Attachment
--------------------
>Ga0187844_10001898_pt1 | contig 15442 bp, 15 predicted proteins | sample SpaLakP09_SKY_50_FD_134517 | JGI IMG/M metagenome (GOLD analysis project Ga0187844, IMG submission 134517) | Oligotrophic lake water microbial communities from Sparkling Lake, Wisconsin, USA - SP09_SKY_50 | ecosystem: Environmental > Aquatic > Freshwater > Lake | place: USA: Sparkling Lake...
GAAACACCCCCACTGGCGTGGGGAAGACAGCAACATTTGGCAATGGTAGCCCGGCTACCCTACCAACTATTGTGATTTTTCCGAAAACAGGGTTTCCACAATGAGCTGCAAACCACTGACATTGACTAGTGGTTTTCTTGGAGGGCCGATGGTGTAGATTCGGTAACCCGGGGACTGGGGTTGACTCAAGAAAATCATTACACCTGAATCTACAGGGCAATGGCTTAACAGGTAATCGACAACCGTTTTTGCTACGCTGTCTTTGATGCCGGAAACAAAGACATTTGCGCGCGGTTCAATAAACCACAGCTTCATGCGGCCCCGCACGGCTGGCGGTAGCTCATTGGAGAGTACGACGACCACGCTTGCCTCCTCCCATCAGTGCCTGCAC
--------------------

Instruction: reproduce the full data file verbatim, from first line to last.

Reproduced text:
>Ga0187844_10001898_pt1 | contig 15442 bp, 15 predicted proteins | sample SpaLakP09_SKY_50_FD_134517 | JGI IMG/M metagenome (GOLD analysis project Ga0187844, IMG submission 134517) | Oligotrophic lake water microbial communities from Sparkling Lake, Wisconsin, USA - SP09_SKY_50 | ecosystem: Environmental > Aquatic > Freshwater > Lake | place: USA: Sparkling Lake...
GAAACACCCCCACTGGCGTGGGGAAGACAGCAACATTTGGCAATGGTAGCCCGGCTACCCTACCAACTATTGTGATTTTTCCGAAAACAGGGTTTCCACAATGAGCTGCAAACCACTGACATTGACTAGTGGTTTTCTTGGAGGGCCGATGGTGTAGATTCGGTAACCCGGGGACTGGGGTTGACTCAAGAAAATCATTACACCTGAATCTACAGGGCAATGGCTTAACAGGTAATCGACAACCGTTTTTGCTACGCTGTCTTTGATGCCGGAAACAAAGACATTTGCGCGCGGTTCAATAAACCACAGCTTCATGCGGCCCCGCACGGCTGGCGGTAGCTCATTGGAGAGTACGACGACCACGCTTGCCTCCTCCCATCAGTGCCTGCAC